Still hungry for more insight? Download the full speaker presentations from the innovation forum, for free.

To discuss any of these topics in further detail, please contact Vapour on 0333 200 1142 or fill out our contact form.

If you’re keen to bag a seat at our next event, keep your eyes peeled on our LinkedIn and Twitter channels for updates as they unfold.


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Embarking on a digital transformation project can be exciting for many organisations – especially when customers, prospects, employees, and wider stakeholders feel the changes in a positive way. However, if the motivation to undergo a programme is purely for vanity or because a competitor is doing the same thing, it’s likely to fall flat.

That’s because innovation isn’t simply a case of rolling out a new product or service without substance or thought. Instead it’s about adding value, as our head of transformation, Carol McGrotty, recently discussed with Top Business Tech magazine…

The term ‘digital transformation’ is nothing new in the business world, and yet there are still misconceptions about what it truly means. Today, colleagues will be sat in their respective boardrooms thinking of ways to ‘freshen things up’ which is an exciting prospect in many instances – as long as they’re doing it for the right reasons.

Yes, organisations must continuously reinvent themselves to remain relevant. However, the answer isn’t always to roll out a transformation project without a plan, objectives or KPIs. Companies that do go down this route will often see their poorly executed project come up against various hurdles which could potentially result in damaging brand loyalty.

Transformation should therefore centre on driving business growth, streamlining operations or inspiring innovation. It must be delivered on the back of an effective solution that fixes a problem that individuals have been experiencing – whether customers, employees, or wider stakeholders.

And the truth is, while the end goal is vital when determining how a project has fared, the most important stage often revolves around the question of, ‘how does this plan add value?’ To get to this point, there are even more queries to consider, such as:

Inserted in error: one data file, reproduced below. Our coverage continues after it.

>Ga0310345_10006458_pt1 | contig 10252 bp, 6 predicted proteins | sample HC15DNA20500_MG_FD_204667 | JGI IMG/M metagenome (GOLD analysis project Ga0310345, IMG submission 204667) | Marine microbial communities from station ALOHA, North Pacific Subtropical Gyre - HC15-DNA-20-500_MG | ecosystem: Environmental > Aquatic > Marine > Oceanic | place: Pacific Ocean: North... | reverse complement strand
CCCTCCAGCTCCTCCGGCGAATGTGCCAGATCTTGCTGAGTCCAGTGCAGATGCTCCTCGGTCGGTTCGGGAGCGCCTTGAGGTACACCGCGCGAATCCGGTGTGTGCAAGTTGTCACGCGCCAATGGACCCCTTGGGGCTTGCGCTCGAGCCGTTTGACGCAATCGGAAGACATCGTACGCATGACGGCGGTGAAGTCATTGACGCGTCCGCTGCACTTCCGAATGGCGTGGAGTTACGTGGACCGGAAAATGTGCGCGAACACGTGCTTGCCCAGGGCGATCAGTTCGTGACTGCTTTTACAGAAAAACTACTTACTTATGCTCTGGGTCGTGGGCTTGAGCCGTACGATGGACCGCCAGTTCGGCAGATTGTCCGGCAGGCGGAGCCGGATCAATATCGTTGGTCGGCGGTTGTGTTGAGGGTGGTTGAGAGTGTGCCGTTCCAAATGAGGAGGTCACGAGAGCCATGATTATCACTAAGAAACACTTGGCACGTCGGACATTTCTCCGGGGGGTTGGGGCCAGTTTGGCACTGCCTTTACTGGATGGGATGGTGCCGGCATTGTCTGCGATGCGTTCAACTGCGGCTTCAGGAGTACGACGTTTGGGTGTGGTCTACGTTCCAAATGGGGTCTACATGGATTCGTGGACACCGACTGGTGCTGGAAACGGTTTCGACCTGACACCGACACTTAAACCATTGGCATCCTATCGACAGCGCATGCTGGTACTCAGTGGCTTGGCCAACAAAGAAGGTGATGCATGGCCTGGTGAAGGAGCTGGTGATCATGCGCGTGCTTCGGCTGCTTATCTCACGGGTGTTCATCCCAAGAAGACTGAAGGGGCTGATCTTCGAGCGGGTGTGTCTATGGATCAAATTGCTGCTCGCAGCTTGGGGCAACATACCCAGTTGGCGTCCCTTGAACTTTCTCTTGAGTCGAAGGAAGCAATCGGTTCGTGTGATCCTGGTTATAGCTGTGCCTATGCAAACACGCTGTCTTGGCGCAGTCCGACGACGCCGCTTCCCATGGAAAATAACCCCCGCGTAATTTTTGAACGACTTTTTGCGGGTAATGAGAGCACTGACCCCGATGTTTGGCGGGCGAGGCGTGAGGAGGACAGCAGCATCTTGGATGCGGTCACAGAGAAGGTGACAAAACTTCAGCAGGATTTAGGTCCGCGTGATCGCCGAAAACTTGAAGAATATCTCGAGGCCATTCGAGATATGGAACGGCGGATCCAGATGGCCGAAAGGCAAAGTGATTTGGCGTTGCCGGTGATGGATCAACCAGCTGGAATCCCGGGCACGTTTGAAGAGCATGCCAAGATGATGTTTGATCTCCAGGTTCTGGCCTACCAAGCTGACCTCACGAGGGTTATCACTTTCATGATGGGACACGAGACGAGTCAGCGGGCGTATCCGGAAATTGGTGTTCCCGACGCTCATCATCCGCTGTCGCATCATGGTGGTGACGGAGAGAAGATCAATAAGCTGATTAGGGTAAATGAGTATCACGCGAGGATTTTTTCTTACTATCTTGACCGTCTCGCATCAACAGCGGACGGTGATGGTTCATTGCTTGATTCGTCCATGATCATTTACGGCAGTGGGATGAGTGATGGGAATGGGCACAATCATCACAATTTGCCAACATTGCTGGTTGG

Digital transformation doesn’t have to bust the business budget

Another misconception is the belief that to embark on a transformative program, an organisation must have a bulging bank balance. However, the good news is that to evolve processes or streamline operations, it doesn’t necessarily have to cost the earth or be a hugely revolutionary change.

For example, it could be a simple case of focusing on marginal gains – such as some simple robotic process automation – to empower a better outcome. And the work involved? Minor tweaks, but ones which will ultimately make a huge difference. Many organisations forget too that there is the option of rolling out a pilot scheme to understand reaction and provide another way to respond to feedback – both good and bad – without breaking the bank.

Empower employees to challenge the status quo

Additionally, these types of projects don’t always have to fall to the C-suite or a senior level employee with ‘technology’ in their job title. Typically, the individuals who are most passionate about the initial idea can often be the best people for the job because they believe in it, and can visualise how to bring it to fruition.

In this instance, colleagues with curiosity are critical because they are not afraid to question ‘how things have always been done’ – as long as they can provide a viable solution to make things smoother, swifter, and slicker.

Creating an environment where every individual’s voice is heard – and which embraces innovation – is more likely to inspire ‘lightbulb’ moments from various members of the team, and hopefully provide the innovation that’s required to help reinvent the company’s offering based on substance and value.

Not every project will go smoothly

Finally, an important point to stress is that there are likely to be bumps in the road during any transformation project. Therefore, it’s vital all scenarios are prepared for well in advance, and employees know the role they play – whether faced with Plan A, B or C. Responding positively to hurdles, even when they may appear difficult at first, can be the difference between a programme stalling or flourishing despite those initial setbacks.

Overall, a transformation project must add value. The idea in the first place should be less about vanity and more about a need that has presented itself – whether based on customer feedback or an employee simply asking the question ‘why do it like that when this way is quicker, slicker or smarter?’

Superficial plans that are created purely to go head-to-head with a competitor may still gain some traction and attract customers and prospects. However, if an organisation wants to transform an existing product, service, process or operation to generate brand loyalty, develop company culture and result in a positive bottom line impact in the longer term, a project of this type should always come back to value.